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Dáil Éireann Debate, Wednesday - 4 July 2012

Wednesday, 4 July 2012

Questions (6)

Pádraig Mac Lochlainn

Question:

6Deputy Pádraig Mac Lochlainn asked the Minister for Public Expenditure and Reform if he will provide a list by Government Department of current secretaries general who retain TLAC terms of added years and special severance gratuity payments. [32384/12]

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Oral answers (11 contributions) (Question to Minister for Public)

Reform of the TLAC terms was a major priority for me on taking office. As a result, I introduced a significant reform of the Top Level Appointments Committee, TLAC, terms with effect from November 2011. Under the new arrangements, it is part of the contract terms of all future appointees that, when that contract expires, no added years are available on their pension; no pension will be paid before the minimum pension age; an alternative post will be offered where the Secretary General has been recruited from the Civil Service and does not have the requisite 40 years of pensionable service; no severance payment will be made, except where the person is not of minimum pension age or has not been offered an alternative post, and then a severance payment of up to one year's salary applies; and no severance payment will be made if someone is offered an alternative post and refuses. Officials appointed before my reforms and to whom the former TLAC terms continue to apply are Mr. Tom Moran of the Department of Agriculture, Food and the Marine; Mr. Joe Hamill of the Department of Arts, Heritage and the Gaeltacht; Mr. Liam O'Daly of the Office of the Attorney General; Mr. Jim Breslin of the Department of Children and Youth Affairs; Mr. Aidan Dunning of the Department of Communications, Energy and Natural Resources; Mr. Michael Howard of the Department of Defence; Ms Geraldine Tallon of the Department of the Environment, Community and Local Government; Mr. David Cooney of the Department of Foreign Affairs and Trade; Mr. Brian Purcell of the Department of Justice and Equality; Ms Clare McGrath of the Office of Public Works; Ms Josephine Feehily of the Office of the Revenue Commissioners; Mr. Robert Watt of the Department of Public Expenditure and Reform; Mr. Adrian O'Neill of the President's Establishment; Ms Niamh O'Donoghue of the Department of Social Protection; Mr. Martin Fraser of the Department of the Taoiseach; and Mr. Tom O'Mahony of the Department of Transport, Tourism and Sport.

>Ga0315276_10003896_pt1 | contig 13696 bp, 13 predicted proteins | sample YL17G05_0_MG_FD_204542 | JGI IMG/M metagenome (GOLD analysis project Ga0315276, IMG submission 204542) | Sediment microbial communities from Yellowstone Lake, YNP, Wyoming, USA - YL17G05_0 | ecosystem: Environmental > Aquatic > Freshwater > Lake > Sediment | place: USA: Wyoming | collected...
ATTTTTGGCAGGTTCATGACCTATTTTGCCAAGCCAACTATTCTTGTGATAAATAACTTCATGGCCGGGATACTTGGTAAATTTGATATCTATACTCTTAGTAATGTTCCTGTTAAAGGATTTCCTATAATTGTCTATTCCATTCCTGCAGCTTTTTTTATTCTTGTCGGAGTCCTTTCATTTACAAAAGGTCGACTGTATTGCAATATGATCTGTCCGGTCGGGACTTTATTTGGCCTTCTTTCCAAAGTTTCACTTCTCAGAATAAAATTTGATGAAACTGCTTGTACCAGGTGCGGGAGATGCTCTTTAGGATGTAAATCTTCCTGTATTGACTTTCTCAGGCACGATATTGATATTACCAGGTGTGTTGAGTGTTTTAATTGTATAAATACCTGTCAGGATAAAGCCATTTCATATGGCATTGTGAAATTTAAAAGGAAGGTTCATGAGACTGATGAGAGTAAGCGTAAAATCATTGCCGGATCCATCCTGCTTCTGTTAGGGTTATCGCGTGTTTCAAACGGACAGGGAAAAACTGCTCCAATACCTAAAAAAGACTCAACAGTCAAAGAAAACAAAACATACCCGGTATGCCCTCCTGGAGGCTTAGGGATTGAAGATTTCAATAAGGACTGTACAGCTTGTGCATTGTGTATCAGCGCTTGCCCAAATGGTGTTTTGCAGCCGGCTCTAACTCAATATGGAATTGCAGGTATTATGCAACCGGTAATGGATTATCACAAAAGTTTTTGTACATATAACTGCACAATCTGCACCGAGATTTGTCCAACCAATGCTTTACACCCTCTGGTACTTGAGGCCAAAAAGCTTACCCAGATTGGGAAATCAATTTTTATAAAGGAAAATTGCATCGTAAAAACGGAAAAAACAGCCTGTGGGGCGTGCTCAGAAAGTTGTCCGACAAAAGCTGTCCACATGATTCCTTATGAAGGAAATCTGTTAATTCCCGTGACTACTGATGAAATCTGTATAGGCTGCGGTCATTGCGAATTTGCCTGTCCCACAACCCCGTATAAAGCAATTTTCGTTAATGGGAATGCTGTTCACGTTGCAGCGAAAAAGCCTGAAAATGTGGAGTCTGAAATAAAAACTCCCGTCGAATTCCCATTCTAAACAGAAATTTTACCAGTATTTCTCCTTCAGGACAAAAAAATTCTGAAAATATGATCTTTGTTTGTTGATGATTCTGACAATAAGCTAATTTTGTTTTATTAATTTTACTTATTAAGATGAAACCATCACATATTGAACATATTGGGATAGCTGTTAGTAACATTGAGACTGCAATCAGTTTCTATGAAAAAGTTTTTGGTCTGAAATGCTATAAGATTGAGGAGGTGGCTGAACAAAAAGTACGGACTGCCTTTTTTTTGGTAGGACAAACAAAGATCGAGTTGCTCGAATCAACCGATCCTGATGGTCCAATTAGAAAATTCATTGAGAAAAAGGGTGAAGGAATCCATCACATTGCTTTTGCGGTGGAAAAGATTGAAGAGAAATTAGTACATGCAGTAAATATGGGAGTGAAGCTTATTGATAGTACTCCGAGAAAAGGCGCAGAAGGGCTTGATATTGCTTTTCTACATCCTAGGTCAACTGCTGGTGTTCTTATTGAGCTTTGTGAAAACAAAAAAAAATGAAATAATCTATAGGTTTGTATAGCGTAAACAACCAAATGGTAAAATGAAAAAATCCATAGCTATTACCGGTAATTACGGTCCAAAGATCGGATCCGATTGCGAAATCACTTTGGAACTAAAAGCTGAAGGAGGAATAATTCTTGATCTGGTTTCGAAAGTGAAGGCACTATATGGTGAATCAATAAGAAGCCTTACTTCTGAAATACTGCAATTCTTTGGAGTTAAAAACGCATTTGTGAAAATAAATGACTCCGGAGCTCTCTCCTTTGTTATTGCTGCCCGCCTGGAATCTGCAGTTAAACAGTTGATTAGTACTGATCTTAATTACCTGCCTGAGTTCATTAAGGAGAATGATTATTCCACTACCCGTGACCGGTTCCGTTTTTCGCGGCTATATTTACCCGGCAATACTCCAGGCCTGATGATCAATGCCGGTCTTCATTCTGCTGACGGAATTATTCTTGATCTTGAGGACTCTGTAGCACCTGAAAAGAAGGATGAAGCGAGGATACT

This is another issue I have raised consistently with the Minister. One of those entitled to the TLAC terms is the Secretary General of the Department of Public Expenditure and Reform. Perhaps the Minister might clarify when he was appointed and explain the turn of events. I understood he was appointed on the Minister's watch.

I have raised this issue in the past and was not talking about future postholders. The availability of added years and severance payments cannot be justified at any stage but particularly in the current economic climate. I want the Minister to fix this and he would do so if he was serious about public sector reform and ensuring equity. He told me previously that he could not go after these pensions because of their constitutional status and that he could not give retrospective effect to regulations. However, the Bill on public service pensions is being considered and it contains an enabling clause which will allow the Minister to alter pension arrangements and conditions retrospectively. The bottom line is that I want to the Minister to fix this issue not for future Secretaries General but for those in place currently, because those pension pots cannot be defended.